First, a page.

By Ellen von Unwerth
Foreword by Ingrid Sischy
When Ellen von Unwerth worked as a model, a stint of several years, she apparently greatly disliked holding a pose, being the stationary object of a mainly male gaze.
So her practice as a photographer is interesting and involves encouraging her models to move and be active, as she shoots rapidly from the hip. It is most likely this process that gives her photos their frequent sense of wild vivacity and open narrative. There is a before and an after, quite literally, consisting of those photos that in the end were not used. The photos that do see the light of day capture a moment in time. They don’t look posed because they are not.
As for the photos contained in Fraulein, they consist in the main of good girls playing at being bad; and when they’re bad they are, of course, better. Mae West never spoke a truer word.
Most of von Unwerth’s subjects are famous for being supermodels (Naomi, Kate, Nadja and their many sisters), singers (notably Christina Aguilera and Lady Gaga), burlesque artistes (including the delectable Dita Von Teese) and the like. But now one is best known for being the wife of the French President.
With several photos there is a clandestine element/demimonde vibe such as can be found in Brassai’s photos of Parisian nightlife or one or two obscure Erich von Stroheim films. And you might be in a burlesque or a brothel, a circus or a swanky hotel during wartime. A particular photo, ‘Bathing Beauties’ (1992), suggested somehow a Cecil B. DeMille film. Yes, there are some domestic scenes but they are hardly genteel. These young women are more likely to be found dancing on the table rather than setting it. In one photo (‘Dinner’, 1998) she is what’s for dinner; she’s not making it.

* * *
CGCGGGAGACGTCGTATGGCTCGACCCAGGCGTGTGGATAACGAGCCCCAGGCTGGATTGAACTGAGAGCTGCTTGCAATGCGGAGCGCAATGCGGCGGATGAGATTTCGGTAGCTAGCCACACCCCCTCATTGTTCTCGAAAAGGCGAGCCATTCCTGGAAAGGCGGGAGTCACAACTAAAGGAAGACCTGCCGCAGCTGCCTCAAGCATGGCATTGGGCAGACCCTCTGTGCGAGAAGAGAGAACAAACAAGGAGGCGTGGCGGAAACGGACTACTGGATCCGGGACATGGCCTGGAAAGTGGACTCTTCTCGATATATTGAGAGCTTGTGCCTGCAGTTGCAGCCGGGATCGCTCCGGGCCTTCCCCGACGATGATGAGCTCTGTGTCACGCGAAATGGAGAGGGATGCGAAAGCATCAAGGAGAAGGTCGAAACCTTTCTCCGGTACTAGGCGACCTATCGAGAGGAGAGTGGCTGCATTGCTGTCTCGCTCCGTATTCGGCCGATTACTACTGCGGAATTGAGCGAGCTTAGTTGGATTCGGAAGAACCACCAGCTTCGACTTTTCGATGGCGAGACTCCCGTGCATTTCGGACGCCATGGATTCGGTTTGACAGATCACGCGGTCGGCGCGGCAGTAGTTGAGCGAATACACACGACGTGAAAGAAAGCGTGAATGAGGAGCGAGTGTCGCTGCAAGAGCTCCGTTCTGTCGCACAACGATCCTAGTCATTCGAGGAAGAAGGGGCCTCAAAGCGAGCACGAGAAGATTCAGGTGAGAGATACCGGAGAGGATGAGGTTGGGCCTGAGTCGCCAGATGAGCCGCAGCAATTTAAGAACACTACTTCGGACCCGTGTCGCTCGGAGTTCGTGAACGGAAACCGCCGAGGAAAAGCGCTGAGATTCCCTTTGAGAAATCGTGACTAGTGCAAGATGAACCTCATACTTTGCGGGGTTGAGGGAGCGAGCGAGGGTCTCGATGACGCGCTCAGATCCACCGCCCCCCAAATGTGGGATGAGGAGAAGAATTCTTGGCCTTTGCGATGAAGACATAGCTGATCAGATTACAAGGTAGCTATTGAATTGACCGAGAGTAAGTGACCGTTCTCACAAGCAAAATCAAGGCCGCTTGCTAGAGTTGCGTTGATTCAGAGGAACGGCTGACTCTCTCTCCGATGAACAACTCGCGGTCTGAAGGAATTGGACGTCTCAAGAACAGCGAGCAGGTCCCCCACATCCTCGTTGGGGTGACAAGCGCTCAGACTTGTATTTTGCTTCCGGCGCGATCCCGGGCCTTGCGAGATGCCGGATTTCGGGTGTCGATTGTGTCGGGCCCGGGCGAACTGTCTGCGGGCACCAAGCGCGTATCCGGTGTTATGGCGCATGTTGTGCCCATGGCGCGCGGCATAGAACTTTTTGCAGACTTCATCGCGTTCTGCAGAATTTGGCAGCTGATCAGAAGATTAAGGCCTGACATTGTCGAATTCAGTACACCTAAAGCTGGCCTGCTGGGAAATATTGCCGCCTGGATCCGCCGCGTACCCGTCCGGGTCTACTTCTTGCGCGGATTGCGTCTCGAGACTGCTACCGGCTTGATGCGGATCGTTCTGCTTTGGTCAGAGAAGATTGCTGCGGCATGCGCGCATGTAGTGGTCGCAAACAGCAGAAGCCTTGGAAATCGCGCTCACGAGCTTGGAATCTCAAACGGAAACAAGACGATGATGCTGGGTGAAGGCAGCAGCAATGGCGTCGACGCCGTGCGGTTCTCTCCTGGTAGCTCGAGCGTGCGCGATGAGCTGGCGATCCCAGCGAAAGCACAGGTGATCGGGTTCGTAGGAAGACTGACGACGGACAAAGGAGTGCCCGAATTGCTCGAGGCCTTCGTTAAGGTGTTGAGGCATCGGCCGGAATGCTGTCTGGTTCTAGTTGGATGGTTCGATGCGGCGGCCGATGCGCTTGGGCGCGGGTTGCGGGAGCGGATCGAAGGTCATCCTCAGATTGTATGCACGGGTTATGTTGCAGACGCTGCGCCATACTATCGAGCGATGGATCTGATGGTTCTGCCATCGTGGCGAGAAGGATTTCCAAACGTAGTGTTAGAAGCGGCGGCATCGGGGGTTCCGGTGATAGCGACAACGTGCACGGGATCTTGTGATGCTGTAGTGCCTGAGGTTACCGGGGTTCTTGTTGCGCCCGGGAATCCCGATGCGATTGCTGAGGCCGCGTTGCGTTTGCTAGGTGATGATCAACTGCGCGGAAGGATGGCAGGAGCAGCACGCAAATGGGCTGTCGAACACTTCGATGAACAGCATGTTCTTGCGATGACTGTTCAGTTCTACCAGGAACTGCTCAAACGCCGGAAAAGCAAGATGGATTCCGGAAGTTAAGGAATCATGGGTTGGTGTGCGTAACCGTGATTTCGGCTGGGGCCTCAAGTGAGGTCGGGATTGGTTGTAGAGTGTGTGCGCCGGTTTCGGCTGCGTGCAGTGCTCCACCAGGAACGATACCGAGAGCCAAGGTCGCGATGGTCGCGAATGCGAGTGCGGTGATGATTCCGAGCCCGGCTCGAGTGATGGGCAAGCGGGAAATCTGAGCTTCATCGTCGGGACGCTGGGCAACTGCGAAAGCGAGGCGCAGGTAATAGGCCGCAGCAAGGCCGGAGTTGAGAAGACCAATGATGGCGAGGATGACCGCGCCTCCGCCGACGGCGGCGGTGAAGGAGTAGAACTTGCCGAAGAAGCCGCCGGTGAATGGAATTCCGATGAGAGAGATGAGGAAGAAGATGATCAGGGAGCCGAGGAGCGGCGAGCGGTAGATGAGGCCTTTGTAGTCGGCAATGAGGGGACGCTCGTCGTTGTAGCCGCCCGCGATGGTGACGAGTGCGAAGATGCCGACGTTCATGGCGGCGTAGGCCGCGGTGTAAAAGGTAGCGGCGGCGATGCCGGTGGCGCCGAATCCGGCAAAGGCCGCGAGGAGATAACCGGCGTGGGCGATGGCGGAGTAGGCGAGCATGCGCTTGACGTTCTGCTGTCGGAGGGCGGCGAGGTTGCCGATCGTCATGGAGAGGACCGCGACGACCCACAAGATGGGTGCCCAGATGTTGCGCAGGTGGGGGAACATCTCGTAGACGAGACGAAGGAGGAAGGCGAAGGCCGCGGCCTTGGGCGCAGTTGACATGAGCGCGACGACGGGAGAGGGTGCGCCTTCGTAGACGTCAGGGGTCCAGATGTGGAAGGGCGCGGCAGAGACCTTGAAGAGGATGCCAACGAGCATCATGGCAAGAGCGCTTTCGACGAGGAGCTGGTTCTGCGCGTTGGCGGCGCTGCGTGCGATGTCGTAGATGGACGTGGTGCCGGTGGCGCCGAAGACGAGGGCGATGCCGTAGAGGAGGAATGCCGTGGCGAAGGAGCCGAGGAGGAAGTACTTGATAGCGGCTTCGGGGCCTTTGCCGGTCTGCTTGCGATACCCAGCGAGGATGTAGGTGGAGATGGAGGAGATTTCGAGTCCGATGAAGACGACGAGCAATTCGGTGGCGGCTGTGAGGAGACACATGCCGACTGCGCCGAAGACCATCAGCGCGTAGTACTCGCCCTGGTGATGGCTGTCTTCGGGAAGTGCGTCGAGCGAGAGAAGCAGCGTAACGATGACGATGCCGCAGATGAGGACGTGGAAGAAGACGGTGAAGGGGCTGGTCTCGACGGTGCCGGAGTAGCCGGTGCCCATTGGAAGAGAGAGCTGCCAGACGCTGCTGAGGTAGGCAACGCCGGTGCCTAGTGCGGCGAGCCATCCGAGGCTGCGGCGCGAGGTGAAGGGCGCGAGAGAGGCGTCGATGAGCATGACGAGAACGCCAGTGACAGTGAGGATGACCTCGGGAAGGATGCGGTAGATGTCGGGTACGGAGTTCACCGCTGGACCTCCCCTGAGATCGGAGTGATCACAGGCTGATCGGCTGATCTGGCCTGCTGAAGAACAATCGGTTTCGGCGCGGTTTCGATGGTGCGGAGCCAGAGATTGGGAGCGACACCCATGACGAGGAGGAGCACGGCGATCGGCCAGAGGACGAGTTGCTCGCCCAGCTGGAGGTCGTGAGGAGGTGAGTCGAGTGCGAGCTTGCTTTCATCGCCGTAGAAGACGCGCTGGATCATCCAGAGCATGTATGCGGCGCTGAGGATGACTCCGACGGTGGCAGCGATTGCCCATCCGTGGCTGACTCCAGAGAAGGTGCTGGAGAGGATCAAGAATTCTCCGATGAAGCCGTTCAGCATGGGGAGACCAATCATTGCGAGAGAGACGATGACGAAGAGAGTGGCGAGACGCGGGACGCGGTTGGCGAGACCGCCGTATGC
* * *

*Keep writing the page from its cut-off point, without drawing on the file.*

I’d describe each photo as a performance, with cosplay being the predominant aesthetic: having got all dressed up, these ladies now tease and provoke to camera. And like New Burlesque, you can package it as empowerment if you want. Personally, I like the unbridled joy and playfulness to be found in a photo like ‘New Shoes’ (1996): a girl all aglow, with her legs in the air, showing off her new shoes. Besides, there is elsewhere the irony of a seeming innocence, a dallying coyness, which is yet deeply provocative.
The humour in ‘Tell Me Yes’ (1993), though present, is altogether blacker: a manacled woman attempts to strangle a man with the chain that binds her. And in fact quite a few photos feature fetish/BDSM scenes, with loss of control being a prominent theme. There’s bondage, as you might imagine, but also fairy tale elements: blindfolded girls stepping into a forest. Loss of control functions as a kind of portable disability.
Ellen von Unwerth’s photography is intriguing, transgressive and erotically charged. She’s like a real-life Laura Mars, for those who know the Faye Dunaway film. Only the vital tableaux in Fraulein are too lively and vivacious to make for any crime scene photo.
Her work provides a living link between Pina Bausch and Lady Gaga, whom she has photographed (click here). Her photo shoot of Christina Aguilera, a young woman who deserves a gold medal for tease, gives an insight into von Unwerth’s practice as a photographer (click here).
The publisher’s description of the book can be read here.